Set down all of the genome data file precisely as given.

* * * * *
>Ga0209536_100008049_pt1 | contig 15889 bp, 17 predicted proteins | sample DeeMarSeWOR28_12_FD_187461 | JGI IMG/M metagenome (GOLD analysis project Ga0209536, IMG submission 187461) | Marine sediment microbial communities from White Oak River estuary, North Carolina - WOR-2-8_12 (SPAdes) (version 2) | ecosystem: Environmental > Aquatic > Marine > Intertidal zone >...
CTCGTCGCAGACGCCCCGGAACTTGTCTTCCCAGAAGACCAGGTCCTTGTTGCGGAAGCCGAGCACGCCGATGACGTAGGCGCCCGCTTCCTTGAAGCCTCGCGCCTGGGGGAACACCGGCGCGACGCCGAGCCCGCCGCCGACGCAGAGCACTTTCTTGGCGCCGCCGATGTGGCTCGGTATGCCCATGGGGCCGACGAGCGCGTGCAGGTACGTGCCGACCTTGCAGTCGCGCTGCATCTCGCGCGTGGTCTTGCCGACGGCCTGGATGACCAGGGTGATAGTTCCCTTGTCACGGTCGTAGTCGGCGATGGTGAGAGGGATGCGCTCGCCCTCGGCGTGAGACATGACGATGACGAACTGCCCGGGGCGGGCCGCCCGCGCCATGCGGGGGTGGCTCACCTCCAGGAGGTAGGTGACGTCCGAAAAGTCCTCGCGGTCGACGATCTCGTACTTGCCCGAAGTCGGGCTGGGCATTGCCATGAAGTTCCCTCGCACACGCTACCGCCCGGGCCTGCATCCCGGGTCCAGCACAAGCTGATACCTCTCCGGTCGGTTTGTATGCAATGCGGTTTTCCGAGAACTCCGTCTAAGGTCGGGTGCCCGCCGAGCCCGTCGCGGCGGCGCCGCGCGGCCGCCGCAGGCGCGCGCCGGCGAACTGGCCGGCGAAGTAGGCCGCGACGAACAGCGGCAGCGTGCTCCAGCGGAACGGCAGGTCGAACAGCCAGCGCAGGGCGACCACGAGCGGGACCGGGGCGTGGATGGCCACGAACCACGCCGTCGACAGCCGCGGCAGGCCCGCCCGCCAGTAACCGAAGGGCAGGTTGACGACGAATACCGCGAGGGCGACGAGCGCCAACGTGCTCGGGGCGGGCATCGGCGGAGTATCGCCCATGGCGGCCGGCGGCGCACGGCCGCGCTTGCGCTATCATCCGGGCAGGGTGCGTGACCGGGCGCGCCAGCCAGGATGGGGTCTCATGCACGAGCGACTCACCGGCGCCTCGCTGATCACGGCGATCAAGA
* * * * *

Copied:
>Ga0209536_100008049_pt1 | contig 15889 bp, 17 predicted proteins | sample DeeMarSeWOR28_12_FD_187461 | JGI IMG/M metagenome (GOLD analysis project Ga0209536, IMG submission 187461) | Marine sediment microbial communities from White Oak River estuary, North Carolina - WOR-2-8_12 (SPAdes) (version 2) | ecosystem: Environmental > Aquatic > Marine > Intertidal zone >...
CTCGTCGCAGACGCCCCGGAACTTGTCTTCCCAGAAGACCAGGTCCTTGTTGCGGAAGCCGAGCACGCCGATGACGTAGGCGCCCGCTTCCTTGAAGCCTCGCGCCTGGGGGAACACCGGCGCGACGCCGAGCCCGCCGCCGACGCAGAGCACTTTCTTGGCGCCGCCGATGTGGCTCGGTATGCCCATGGGGCCGACGAGCGCGTGCAGGTACGTGCCGACCTTGCAGTCGCGCTGCATCTCGCGCGTGGTCTTGCCGACGGCCTGGATGACCAGGGTGATAGTTCCCTTGTCACGGTCGTAGTCGGCGATGGTGAGAGGGATGCGCTCGCCCTCGGCGTGAGACATGACGATGACGAACTGCCCGGGGCGGGCCGCCCGCGCCATGCGGGGGTGGCTCACCTCCAGGAGGTAGGTGACGTCCGAAAAGTCCTCGCGGTCGACGATCTCGTACTTGCCCGAAGTCGGGCTGGGCATTGCCATGAAGTTCCCTCGCACACGCTACCGCCCGGGCCTGCATCCCGGGTCCAGCACAAGCTGATACCTCTCCGGTCGGTTTGTATGCAATGCGGTTTTCCGAGAACTCCGTCTAAGGTCGGGTGCCCGCCGAGCCCGTCGCGGCGGCGCCGCGCGGCCGCCGCAGGCGCGCGCCGGCGAACTGGCCGGCGAAGTAGGCCGCGACGAACAGCGGCAGCGTGCTCCAGCGGAACGGCAGGTCGAACAGCCAGCGCAGGGCGACCACGAGCGGGACCGGGGCGTGGATGGCCACGAACCACGCCGTCGACAGCCGCGGCAGGCCCGCCCGCCAGTAACCGAAGGGCAGGTTGACGACGAATACCGCGAGGGCGACGAGCGCCAACGTGCTCGGGGCGGGCATCGGCGGAGTATCGCCCATGGCGGCCGGCGGCGCACGGCCGCGCTTGCGCTATCATCCGGGCAGGGTGCGTGACCGGGCGCGCCAGCCAGGATGGGGTCTCATGCACGAGCGACTCACCGGCGCCTCGCTGATCACGGCGATCAAGA